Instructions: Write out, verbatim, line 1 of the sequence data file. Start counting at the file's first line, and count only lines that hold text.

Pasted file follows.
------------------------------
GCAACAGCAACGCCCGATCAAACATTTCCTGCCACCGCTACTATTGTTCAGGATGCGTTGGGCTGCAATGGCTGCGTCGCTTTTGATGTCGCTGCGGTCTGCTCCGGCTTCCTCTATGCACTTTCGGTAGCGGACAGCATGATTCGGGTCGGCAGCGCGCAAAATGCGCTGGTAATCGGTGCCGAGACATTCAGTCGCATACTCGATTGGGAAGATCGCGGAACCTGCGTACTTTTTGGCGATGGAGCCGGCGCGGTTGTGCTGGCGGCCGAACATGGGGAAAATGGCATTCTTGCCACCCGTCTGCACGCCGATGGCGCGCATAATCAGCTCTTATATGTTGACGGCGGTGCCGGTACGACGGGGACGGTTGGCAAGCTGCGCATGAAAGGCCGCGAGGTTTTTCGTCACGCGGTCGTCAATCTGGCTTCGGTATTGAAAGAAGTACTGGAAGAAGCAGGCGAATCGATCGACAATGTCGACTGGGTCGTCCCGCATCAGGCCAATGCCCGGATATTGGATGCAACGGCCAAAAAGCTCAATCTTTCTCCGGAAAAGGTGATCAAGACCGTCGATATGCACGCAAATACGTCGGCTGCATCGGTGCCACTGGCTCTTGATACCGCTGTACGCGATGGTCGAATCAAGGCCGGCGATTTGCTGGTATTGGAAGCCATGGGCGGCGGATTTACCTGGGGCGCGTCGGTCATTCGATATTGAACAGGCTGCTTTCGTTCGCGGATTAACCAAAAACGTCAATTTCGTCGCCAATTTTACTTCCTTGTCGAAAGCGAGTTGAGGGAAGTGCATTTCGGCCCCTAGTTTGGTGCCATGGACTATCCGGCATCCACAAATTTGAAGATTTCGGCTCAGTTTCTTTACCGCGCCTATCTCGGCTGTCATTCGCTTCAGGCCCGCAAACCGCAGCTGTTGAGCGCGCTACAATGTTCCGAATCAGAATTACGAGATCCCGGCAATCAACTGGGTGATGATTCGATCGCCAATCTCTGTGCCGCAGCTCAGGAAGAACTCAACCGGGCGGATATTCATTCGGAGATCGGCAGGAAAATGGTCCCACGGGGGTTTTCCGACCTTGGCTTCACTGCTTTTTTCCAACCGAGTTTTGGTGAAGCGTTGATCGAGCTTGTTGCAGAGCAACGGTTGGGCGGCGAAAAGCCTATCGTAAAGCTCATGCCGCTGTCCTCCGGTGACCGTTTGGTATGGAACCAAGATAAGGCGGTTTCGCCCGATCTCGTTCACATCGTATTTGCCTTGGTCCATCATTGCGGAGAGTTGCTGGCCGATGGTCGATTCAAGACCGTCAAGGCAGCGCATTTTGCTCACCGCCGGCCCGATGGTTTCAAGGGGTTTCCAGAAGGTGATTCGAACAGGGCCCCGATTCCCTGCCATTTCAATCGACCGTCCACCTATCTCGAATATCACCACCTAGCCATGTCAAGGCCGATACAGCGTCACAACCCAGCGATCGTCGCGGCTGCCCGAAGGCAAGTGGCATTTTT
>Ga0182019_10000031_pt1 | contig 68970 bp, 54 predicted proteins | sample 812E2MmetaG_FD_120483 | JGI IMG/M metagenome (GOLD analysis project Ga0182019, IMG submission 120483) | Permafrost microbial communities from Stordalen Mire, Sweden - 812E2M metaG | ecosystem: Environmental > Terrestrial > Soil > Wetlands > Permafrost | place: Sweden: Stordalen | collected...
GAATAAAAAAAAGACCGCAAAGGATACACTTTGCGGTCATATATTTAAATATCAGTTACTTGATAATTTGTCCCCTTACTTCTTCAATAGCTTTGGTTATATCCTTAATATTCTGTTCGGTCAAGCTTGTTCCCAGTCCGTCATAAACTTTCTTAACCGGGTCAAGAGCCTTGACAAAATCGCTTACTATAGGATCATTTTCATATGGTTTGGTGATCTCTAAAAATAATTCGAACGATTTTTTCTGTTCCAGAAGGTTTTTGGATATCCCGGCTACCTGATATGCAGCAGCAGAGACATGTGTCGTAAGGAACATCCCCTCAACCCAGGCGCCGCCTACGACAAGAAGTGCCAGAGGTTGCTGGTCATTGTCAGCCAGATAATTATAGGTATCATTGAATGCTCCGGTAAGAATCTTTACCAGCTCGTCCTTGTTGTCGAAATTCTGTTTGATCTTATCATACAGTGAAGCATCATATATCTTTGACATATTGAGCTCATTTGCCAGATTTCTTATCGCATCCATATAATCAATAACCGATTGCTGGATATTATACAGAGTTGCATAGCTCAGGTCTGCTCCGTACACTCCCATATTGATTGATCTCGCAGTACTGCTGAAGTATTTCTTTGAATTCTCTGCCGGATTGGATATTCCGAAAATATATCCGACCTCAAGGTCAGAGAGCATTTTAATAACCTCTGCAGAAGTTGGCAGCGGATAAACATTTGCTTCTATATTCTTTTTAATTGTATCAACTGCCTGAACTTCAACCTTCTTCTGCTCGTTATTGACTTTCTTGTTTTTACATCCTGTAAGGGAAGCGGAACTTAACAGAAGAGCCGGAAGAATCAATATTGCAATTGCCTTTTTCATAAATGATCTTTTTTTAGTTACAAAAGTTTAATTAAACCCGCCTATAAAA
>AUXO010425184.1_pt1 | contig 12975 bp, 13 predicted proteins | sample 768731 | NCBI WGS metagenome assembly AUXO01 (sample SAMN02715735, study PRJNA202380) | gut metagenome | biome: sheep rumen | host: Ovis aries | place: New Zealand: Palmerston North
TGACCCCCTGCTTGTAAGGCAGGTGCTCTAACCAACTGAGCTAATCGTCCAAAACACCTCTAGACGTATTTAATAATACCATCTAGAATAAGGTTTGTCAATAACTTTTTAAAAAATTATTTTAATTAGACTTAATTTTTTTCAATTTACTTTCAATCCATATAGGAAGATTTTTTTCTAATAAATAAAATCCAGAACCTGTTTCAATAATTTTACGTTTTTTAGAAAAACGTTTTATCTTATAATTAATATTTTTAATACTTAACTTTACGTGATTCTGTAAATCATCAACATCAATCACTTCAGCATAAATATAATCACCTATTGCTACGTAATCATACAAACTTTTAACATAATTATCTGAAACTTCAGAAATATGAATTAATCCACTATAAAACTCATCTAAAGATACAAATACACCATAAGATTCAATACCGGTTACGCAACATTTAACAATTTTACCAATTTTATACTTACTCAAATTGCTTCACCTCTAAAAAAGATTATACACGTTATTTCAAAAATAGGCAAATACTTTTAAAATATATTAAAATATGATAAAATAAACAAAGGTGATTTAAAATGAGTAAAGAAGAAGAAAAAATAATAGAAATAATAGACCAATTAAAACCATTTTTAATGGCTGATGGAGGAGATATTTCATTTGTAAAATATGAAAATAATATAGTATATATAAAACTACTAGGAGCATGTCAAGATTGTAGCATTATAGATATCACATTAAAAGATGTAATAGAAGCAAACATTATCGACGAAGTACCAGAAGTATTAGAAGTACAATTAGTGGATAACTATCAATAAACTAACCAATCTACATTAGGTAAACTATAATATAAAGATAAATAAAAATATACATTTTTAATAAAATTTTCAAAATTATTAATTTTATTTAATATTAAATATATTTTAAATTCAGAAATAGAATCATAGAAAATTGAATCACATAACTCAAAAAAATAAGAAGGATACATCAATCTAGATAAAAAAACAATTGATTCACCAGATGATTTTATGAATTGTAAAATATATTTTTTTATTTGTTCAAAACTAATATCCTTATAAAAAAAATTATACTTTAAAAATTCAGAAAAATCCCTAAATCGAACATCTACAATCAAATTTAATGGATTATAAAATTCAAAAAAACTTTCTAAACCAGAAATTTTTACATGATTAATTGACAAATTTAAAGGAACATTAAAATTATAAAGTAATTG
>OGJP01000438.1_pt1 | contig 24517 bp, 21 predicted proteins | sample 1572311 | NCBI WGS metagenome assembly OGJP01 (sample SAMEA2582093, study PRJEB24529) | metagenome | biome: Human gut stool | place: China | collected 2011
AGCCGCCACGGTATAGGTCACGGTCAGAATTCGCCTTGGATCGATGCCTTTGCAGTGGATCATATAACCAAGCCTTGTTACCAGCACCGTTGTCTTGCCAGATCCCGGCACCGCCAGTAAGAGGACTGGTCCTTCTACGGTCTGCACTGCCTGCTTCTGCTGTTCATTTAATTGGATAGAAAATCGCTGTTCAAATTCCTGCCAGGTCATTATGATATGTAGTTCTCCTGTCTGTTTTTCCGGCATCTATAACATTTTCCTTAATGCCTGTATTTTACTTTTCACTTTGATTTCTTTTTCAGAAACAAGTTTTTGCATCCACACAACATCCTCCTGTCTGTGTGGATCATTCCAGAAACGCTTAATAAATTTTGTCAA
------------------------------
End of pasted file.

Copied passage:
GCAACAGCAACGCCCGATCAAACATTTCCTGCCACCGCTACTATTGTTCAGGATGCGTTGGGCTGCAATGGCTGCGTCGCTTTTGATGTCGCTGCGGTCTGCTCCGGCTTCCTCTATGCACTTTCGGTAGCGGACAGCATGATTCGGGTCGGCAGCGCGCAAAATGCGCTGGTAATCGGTGCCGAGACATTCAGTCGCATACTCGATTGGGAAGATCGCGGAACCTGCGTACTTTTTGGCGATGGAGCCGGCGCGGTTGTGCTGGCGGCCGAACATGGGGAAAATGGCATTCTTGCCACCCGTCTGCACGCCGATGGCGCGCATAATCAGCTCTTATATGTTGACGGCGGTGCCGGTACGACGGGGACGGTTGGCAAGCTGCGCATGAAAGGCCGCGAGGTTTTTCGTCACGCGGTCGTCAATCTGGCTTCGGTATTGAAAGAAGTACTGGAAGAAGCAGGCGAATCGATCGACAATGTCGACTGGGTCGTCCCGCATCAGGCCAATGCCCGGATATTGGATGCAACGGCCAAAAAGCTCAATCTTTCTCCGGAAAAGGTGATCAAGACCGTCGATATGCACGCAAATACGTCGGCTGCATCGGTGCCACTGGCTCTTGATACCGCTGTACGCGATGGTCGAATCAAGGCCGGCGATTTGCTGGTATTGGAAGCCATGGGCGGCGGATTTACCTGGGGCGCGTCGGTCATTCGATATTGAACAGGCTGCTTTCGTTCGCGGATTAACCAAAAACGTCAATTTCGTCGCCAATTTTACTTCCTTGTCGAAAGCGAGTTGAGGGAAGTGCATTTCGGCCCCTAGTTTGGTGCCATGGACTATCCGGCATCCACAAATTTGAAGATTTCGGCTCAGTTTCTTTACCGCGCCTATCTCGGCTGTCATTCGCTTCAGGCCCGCAAACCGCAGCTGTTGAGCGCGCTACAATGTTCCGAATCAGAATTACGAGATCCCGGCAATCAACTGGGTGATGATTCGATCGCCAATCTCTGTGCCGCAGCTCAGGAAGAACTCAACCGGGCGGATATTCATTCGGAGATCGGCAGGAAAATGGTCCCACGGGGGTTTTCCGACCTTGGCTTCACTGCTTTTTTCCAACCGAGTTTTGGTGAAGCGTTGATCGAGCTTGTTGCAGAGCAACGGTTGGGCGGCGAAAAGCCTATCGTAAAGCTCATGCCGCTGTCCTCCGGTGACCGTTTGGTATGGAACCAAGATAAGGCGGTTTCGCCCGATCTCGTTCACATCGTATTTGCCTTGGTCCATCATTGCGGAGAGTTGCTGGCCGATGGTCGATTCAAGACCGTCAAGGCAGCGCATTTTGCTCACCGCCGGCCCGATGGTTTCAAGGGGTTTCCAGAAGGTGATTCGAACAGGGCCCCGATTCCCTGCCATTTCAATCGACCGTCCACCTATCTCGAATATCACCACCTAGCCATGTCAAGGCCGATACAGCGTCACAACCCAGCGATCGTCGCGGCTGCCCGAAGGCAAGTGGCATTTTT